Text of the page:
We show that the minimum distance *d* of a linear code is
not approximable to within any constant factor in random
polynomial time (RP), unless NP (nondeterministic polynomial
time) equals RP. We also show that the minimum distance is not
approximable to within an additive error that is linear in the
block length *n* of the code. Under the stronger
assumption that NP is not contained in RQP (random
quasi-polynomial time), we show that the minimum distance is not
approximable to within the factor
*exp(log*^{1-epsilon}(n)), for any *epsilon >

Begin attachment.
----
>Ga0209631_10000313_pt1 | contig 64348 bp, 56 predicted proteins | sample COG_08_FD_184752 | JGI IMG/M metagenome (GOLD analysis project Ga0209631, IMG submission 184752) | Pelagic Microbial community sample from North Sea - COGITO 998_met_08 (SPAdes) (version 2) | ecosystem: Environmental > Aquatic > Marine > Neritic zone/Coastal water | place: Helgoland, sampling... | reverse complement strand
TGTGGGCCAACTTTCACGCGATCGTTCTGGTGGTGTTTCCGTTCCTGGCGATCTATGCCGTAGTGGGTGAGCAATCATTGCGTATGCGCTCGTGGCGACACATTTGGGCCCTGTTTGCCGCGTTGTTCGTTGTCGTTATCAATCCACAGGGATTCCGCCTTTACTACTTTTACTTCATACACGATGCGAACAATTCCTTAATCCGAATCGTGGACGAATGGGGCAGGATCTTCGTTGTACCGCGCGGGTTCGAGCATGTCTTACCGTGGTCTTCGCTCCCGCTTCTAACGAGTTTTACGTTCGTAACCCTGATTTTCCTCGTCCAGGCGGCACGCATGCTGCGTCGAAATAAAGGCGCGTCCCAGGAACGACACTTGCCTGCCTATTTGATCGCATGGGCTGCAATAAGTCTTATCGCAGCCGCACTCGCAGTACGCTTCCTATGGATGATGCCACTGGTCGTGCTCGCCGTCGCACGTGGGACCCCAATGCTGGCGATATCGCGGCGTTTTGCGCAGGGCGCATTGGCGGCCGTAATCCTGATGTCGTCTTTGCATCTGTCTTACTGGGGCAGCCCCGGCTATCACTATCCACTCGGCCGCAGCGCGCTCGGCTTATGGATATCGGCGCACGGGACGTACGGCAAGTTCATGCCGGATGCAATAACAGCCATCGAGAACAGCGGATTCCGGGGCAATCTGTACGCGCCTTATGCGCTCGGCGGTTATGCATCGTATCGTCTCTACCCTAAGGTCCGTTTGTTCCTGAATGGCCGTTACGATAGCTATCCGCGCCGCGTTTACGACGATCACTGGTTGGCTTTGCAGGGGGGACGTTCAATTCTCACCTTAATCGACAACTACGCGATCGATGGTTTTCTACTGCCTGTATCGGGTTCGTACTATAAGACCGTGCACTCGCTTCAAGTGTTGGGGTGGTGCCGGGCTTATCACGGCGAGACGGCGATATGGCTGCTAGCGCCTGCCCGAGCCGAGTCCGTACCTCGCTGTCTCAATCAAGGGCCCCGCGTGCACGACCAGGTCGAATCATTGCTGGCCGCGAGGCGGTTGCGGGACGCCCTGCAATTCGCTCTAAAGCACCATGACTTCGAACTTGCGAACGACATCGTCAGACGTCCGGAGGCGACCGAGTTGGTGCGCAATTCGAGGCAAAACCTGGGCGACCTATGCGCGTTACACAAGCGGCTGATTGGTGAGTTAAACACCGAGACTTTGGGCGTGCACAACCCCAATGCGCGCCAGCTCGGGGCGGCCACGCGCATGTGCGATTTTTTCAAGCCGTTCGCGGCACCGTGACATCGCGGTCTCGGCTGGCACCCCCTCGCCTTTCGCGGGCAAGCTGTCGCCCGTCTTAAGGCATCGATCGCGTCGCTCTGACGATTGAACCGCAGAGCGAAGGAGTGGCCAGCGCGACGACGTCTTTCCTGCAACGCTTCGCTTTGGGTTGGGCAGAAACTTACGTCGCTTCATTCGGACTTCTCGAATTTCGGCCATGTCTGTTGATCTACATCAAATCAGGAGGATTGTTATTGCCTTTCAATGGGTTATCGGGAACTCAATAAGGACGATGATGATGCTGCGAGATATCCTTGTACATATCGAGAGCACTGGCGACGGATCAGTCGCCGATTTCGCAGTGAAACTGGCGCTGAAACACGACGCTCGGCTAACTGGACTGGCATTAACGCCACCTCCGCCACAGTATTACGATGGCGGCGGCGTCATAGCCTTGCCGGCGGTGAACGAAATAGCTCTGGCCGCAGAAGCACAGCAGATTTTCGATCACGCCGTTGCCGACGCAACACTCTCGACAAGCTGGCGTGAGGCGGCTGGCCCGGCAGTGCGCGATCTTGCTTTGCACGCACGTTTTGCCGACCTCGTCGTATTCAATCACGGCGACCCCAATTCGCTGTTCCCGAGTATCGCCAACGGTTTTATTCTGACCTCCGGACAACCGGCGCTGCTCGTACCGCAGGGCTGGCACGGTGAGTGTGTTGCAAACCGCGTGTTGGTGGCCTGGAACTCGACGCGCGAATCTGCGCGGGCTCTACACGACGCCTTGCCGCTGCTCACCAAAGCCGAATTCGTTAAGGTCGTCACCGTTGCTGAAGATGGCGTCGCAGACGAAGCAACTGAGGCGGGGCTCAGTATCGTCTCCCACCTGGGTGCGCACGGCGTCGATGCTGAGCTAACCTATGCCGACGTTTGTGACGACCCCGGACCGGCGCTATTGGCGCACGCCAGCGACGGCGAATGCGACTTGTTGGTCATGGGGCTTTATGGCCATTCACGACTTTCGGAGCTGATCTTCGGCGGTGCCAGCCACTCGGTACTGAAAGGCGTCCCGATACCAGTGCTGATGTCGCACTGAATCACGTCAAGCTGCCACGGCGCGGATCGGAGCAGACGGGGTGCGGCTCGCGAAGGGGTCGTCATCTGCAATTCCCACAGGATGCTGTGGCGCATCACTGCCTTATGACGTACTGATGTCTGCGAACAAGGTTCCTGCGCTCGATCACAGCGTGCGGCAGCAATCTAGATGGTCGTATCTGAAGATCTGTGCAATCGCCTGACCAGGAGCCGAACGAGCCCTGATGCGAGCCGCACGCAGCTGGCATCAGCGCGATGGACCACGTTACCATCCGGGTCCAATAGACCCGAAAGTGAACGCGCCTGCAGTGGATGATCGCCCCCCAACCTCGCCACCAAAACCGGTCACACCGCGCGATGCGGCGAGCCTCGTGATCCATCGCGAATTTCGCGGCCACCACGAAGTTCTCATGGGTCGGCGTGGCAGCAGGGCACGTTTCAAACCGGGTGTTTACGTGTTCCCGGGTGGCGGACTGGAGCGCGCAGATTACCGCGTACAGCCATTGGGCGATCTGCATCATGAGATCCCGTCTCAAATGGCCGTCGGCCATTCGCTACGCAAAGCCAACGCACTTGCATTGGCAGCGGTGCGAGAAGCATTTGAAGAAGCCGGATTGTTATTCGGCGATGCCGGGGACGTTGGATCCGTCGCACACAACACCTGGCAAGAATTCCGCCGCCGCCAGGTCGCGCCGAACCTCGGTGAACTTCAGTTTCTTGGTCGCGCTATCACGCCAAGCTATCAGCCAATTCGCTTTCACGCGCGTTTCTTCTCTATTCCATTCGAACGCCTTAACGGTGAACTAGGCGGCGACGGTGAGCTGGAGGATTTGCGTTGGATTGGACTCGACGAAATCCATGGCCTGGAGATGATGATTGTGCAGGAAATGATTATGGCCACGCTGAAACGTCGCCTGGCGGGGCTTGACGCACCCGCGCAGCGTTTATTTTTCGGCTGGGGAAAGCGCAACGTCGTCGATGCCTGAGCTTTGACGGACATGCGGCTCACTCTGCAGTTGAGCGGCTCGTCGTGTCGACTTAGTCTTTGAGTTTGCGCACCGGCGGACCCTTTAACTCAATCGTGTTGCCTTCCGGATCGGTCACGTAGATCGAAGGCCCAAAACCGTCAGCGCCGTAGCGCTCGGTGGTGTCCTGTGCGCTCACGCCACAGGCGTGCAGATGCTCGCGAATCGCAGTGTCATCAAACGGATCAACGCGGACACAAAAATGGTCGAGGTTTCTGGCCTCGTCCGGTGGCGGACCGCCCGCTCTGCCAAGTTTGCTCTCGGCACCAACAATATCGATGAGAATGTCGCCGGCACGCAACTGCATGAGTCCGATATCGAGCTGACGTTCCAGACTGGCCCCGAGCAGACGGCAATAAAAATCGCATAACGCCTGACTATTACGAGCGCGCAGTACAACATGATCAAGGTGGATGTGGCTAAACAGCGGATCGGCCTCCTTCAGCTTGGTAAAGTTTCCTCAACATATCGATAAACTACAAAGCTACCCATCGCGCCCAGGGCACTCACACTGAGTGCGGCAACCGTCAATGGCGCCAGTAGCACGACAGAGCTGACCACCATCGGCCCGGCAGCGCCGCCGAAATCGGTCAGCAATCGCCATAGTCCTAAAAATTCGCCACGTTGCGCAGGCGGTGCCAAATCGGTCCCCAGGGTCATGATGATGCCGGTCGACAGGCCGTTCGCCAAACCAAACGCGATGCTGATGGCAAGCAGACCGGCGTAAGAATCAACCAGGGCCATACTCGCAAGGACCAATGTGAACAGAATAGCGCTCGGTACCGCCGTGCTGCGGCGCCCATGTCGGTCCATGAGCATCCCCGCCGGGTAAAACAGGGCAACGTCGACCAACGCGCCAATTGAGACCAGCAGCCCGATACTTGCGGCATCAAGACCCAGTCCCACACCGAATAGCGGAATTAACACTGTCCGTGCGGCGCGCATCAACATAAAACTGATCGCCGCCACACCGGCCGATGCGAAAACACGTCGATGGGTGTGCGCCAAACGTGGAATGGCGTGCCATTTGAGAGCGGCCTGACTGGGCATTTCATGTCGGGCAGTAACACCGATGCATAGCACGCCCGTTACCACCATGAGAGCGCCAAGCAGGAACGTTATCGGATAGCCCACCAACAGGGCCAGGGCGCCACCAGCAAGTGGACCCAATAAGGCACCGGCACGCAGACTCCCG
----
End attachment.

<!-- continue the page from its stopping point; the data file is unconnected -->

0*. Our results hold for codes over any finite field,
including binary codes. In the process we show that it is hard
to find approximately nearest codewords even if the number of
errors exceeds the unique decoding radius *d/2* by only
an arbitrarily small fraction *epsilon d*. We also
prove the hardness of the nearest codeword problem for
asymptotically good codes, provided the number of errors exceeds
*(2/3)d*. Our results for the minimum distance problem
strengthen (though using stronger assumptions) a previous result
of Vardy who showed that the minimum distance cannot be computed
*exactly* in deterministic polynomial time P, unless
P=NP. Our results are obtained by adapting proofs of analogous
results for integer lattices due to Ajtai and Micciancio. A
critical component in the adaptation is our use of linear codes
that perform better than random (linear) codes.